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Most commentary on this passage (and Mt 12:25) stumbles on the rather misleading translation of "ἐνθυμήσεις" into English as "thoughts". In ancient Greek philosophy, "thumos" was quite distinct from a person's intellect (nous, noeo, noema) or reason (logizomai). Thumos, according to Liddell and Scott, is "soul, spirit, as the principle of life, feeling and ...


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The textual variants are ἰδὼν and εἰδώς. According to Tischendorf, ἰδών is the well attested variant. ἰδών is a participle declined in the aorist tense, active voice, nominative case, masculine gender, and singular number. It is derived from the aorist tense verb εἶδον. εἰδώς is a participle declined in the perfect tense, active voice, nominative case, ...


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Your question immediately brought to my mind a verse in John's Gospel which precedes what is perhaps the most famous chapter in the Bible, save perhaps for Psalm 23. Here is the verse in context: "Now while Jesus was in Jerusalem at the feast of the Passover, many people believed in his name because they saw the miraculous signs he was doing. But Jesus ...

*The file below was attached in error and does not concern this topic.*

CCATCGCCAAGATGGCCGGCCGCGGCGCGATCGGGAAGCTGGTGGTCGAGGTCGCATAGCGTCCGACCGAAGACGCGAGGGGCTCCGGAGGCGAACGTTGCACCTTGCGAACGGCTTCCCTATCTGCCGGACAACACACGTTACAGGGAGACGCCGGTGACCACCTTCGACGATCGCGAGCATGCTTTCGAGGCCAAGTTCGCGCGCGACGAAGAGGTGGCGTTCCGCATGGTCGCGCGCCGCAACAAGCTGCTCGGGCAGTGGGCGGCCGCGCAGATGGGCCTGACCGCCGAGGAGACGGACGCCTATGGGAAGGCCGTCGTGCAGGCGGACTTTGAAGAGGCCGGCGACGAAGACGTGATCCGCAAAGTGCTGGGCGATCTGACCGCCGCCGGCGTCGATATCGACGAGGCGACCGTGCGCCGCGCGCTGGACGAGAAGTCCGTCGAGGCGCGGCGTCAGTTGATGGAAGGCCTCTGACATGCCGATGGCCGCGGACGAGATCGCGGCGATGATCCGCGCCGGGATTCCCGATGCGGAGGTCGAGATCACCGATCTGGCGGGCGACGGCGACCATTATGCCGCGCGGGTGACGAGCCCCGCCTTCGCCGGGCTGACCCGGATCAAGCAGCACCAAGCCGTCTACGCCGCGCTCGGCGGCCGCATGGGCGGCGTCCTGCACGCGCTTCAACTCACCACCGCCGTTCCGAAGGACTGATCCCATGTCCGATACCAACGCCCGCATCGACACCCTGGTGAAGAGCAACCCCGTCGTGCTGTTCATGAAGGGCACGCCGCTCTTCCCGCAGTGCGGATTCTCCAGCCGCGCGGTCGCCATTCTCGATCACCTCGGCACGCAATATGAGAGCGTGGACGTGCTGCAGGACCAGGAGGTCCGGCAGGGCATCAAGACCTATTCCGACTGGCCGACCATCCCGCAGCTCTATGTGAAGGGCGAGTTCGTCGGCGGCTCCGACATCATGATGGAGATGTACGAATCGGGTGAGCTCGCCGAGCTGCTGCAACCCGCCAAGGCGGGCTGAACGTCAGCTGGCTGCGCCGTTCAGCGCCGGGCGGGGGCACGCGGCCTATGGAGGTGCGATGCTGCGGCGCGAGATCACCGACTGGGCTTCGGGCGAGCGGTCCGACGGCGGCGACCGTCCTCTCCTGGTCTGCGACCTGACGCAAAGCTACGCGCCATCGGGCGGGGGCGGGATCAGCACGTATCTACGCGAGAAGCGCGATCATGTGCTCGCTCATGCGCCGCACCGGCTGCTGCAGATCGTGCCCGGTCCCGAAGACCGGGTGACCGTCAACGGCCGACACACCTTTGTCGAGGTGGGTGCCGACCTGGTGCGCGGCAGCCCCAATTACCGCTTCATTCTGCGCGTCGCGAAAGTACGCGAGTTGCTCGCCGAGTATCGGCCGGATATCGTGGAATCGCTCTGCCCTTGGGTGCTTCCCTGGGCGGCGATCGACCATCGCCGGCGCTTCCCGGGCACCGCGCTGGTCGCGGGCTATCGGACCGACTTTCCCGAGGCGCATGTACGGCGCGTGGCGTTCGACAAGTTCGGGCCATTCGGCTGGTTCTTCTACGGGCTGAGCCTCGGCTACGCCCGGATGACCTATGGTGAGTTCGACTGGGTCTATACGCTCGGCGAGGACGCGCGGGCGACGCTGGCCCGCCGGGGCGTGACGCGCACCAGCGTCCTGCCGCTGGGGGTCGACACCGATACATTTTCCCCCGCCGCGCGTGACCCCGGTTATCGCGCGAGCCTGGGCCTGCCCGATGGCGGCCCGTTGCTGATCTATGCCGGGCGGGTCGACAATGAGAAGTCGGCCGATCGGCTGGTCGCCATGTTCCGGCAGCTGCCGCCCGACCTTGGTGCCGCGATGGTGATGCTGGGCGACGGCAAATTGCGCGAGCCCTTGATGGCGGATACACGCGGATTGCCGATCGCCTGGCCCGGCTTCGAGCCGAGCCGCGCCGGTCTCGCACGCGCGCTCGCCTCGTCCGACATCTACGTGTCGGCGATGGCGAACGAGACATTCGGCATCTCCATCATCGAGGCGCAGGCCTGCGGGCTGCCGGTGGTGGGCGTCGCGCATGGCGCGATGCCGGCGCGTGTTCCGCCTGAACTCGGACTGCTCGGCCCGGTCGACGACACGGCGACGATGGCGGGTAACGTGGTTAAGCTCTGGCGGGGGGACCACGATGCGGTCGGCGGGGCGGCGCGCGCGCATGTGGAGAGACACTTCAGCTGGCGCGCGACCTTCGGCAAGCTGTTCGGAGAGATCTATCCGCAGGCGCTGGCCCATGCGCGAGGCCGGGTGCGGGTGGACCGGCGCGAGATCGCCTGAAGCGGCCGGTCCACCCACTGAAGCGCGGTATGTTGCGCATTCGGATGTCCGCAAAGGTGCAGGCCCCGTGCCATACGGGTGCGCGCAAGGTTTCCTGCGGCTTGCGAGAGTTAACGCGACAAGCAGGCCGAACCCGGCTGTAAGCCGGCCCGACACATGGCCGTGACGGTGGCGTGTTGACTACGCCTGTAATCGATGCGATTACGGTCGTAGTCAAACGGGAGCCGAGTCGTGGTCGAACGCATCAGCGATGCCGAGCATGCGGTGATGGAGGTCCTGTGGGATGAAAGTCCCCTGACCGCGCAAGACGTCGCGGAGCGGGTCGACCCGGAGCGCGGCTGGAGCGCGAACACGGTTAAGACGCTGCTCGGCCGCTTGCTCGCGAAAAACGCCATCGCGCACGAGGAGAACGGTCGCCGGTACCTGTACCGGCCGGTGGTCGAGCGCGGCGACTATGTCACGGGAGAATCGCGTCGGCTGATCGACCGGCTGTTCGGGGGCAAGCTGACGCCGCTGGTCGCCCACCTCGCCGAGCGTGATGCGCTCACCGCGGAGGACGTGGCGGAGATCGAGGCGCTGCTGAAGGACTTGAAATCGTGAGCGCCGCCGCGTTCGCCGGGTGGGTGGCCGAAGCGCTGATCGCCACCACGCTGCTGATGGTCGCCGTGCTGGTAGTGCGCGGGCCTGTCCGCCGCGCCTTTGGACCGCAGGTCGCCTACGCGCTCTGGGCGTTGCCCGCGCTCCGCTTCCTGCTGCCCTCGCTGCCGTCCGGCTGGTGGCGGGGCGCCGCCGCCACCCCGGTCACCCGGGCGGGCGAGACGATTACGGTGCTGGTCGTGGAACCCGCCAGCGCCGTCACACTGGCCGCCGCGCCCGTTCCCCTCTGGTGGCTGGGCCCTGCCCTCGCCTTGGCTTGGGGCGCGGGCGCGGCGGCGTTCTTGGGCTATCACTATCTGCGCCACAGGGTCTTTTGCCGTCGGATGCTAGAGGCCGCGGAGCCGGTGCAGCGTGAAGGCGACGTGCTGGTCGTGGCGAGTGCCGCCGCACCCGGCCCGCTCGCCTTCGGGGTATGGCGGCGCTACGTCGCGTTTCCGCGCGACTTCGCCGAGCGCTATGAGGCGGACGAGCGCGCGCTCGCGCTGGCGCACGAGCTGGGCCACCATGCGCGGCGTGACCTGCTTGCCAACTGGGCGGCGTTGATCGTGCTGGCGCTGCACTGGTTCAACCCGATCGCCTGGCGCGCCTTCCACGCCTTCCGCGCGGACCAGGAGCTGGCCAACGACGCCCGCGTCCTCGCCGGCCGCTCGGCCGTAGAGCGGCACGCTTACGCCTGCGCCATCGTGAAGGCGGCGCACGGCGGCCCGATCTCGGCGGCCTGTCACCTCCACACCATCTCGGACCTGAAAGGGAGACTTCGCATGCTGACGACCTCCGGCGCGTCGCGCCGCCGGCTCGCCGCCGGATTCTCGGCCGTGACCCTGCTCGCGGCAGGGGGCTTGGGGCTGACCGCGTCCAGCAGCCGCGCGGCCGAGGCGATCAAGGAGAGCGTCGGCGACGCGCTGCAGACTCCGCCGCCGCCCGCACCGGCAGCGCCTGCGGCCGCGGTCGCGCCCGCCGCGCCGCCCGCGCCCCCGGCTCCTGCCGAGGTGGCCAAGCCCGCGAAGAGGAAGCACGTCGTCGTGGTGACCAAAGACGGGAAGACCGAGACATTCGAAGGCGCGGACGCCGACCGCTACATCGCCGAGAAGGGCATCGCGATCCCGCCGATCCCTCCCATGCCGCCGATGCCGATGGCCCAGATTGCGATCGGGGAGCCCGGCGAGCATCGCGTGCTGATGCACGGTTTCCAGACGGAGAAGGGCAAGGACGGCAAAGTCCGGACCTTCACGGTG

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Thank you all for your insight full comments. I would say that I favor the conclusion of Thayer's Greek Lexicon (which I found here: http://biblehub.com/greek/2644.htm ) Specifically that "but the passive is used also where only one ceases to be angry with another and receives him into favor; thus καταλλαγεις, received by Cyrus into favor, Xenophon, an. 1, ...


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There are 28 instances of the Aorist Passive Imperative (Second Person Plural) in the Greek New Testament (NA28), which are found in 27 verses. Please click on the thumbnail, below, to view all of these instances in the New Testament. The Aorist Passive Imperative (Second Person Plural) is therefore not uncommon. Some verbs, such as δεήθητε (Matt 9:38), ...


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Aorist In non-indicative moods (like the imperative) the "tense" indicates aspect and not time. So the aorist here indicates either a puntiliar (instantaneous) or undefined (generic) kind of action. Passive The active voice is used in Greek when the subject is performing the action (e.g. "he is eating"), while the passive is used to indicate an action ...



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